Fading Fast

Connoisseur
breakfast_at_tiffanys500pix.jpg

Breakfast at Tiffany's from 1961 with Audrey Hepburn, George Peppard, Patricia Neal, Buddy Ebsen and Mickey Rooney

TCM's current series, Reframed: Classic Films in the Rearview Mirror, discusses the racism, sexism, prejudices and stereotypes in movie history. It's been a smart and honest approach so far that doesn't elide the ugliness, but does recognize that, effectively, it's a part of these movies that can't be effaced, nor TCM argues, should it.

If you want to watch these movies, you can't avoid seeing these odious period cultural norms (some of which were already dated at the time as culture moves forward haphazardly). For Breakfast at Tiffany's, the TCM discussion rightly points out the terrible, racist and insulting character of Mr. Yunioshi played by Mickey Rooney. His portrayal of a buck-toothed, bumbling and immature Japanese man is awful, insulting and cringe worthy.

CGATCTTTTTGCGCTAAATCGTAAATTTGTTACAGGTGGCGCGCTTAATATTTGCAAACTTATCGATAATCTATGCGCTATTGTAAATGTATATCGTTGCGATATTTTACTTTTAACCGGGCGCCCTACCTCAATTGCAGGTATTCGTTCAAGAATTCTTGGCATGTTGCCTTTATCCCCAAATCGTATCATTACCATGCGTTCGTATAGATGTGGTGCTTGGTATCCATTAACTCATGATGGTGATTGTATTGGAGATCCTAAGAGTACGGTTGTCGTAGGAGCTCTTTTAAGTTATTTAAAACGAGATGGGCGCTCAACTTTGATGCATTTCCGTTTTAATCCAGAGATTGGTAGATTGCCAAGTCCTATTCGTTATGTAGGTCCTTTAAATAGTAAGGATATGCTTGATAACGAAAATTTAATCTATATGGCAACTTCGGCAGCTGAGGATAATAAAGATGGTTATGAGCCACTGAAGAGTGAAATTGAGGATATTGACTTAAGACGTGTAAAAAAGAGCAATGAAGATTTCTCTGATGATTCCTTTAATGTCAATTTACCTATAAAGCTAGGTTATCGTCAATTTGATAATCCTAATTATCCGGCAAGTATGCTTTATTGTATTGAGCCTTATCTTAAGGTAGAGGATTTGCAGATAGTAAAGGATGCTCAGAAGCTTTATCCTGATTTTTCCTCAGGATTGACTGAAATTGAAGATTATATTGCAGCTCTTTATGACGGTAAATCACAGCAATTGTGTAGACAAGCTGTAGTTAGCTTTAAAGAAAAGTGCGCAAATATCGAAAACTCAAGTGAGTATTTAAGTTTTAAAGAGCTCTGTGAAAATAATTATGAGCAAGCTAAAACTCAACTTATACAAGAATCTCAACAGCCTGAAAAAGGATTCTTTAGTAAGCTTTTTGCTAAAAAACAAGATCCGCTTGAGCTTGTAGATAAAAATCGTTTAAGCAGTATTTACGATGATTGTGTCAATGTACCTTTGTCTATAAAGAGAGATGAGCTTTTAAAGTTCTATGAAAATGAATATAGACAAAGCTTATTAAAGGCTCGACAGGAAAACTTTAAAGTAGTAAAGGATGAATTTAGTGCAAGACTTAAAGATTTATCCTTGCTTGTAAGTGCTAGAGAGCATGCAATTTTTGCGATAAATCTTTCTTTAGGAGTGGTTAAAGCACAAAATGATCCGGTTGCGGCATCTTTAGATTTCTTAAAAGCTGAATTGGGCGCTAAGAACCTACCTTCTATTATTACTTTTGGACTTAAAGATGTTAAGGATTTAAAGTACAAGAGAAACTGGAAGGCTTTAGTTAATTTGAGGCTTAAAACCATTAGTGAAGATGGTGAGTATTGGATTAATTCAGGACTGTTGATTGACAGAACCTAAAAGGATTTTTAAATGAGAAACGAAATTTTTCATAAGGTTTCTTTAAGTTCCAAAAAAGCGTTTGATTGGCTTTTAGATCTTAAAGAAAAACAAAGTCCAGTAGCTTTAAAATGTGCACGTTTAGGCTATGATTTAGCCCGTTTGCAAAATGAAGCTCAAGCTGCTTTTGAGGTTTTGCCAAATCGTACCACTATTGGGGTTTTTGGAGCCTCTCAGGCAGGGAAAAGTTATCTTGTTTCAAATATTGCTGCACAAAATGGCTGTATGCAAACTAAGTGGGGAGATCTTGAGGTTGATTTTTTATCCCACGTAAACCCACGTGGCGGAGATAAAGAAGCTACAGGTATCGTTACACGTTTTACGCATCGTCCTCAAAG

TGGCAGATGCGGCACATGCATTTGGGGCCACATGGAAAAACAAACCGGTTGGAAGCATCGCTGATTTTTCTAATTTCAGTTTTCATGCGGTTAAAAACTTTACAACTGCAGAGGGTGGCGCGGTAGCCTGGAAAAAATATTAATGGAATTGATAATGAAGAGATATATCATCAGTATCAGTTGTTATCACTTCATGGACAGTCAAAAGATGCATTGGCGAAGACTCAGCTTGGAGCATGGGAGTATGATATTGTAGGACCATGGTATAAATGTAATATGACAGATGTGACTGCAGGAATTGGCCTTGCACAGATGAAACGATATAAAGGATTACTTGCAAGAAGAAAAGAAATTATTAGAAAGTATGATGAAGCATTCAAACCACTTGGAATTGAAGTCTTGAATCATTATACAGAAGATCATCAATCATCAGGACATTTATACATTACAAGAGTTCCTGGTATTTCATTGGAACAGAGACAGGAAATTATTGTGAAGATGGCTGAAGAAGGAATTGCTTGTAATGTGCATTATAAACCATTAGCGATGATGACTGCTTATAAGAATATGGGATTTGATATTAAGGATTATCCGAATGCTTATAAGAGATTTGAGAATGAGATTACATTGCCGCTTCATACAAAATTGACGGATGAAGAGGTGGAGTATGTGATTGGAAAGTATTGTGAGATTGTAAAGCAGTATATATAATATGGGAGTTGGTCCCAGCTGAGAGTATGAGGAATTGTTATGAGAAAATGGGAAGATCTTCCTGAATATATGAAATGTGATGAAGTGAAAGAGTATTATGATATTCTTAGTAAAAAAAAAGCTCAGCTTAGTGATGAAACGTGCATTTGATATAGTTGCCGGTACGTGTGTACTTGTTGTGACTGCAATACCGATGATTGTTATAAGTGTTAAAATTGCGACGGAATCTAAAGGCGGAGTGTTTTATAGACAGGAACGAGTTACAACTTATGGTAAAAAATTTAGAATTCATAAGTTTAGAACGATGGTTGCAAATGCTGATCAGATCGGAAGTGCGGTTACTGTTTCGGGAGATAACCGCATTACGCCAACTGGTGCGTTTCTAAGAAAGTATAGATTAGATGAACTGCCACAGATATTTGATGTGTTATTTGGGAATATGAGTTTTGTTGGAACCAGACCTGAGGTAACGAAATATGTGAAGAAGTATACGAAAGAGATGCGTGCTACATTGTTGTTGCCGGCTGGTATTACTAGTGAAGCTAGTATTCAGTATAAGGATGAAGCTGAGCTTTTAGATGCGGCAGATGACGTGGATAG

The truly crazy thing about Mr. Yunioshi is his character fits neither the sophisticated style, nor the forward-looking social commentary, of Breakfast at Tiffany's. Sadly, it's just an awful and demeaning part of an otherwise outstanding film.

Having seen Breakfast at Tiffany's more times than I'll admit unless under extreme interrogation methods, my relationship with this movie is like visiting with a life-long friend. Each time, I focus on a different aspect of the movie as I have long since absorbed the plot.

For newbies, the plot is Audry Hepburn, as Holly Golightly - a young New York City partier, socialite wannabe, gold digger and courtesan - having her confidently cynical approach to life disrupted by her upstairs neighbor, George Peppard.

He, like Holly, makes his living from wealthier New Yorkers who, no other way to say it, pay to have sex with these very pretty people. While Peppard is weary of his demimonde lifestyle and immediately sees the value of real love with Hepburn, it takes Hepburn the length of the movie - as her various marry-someone-rich plans continue to fall through - to see its value too.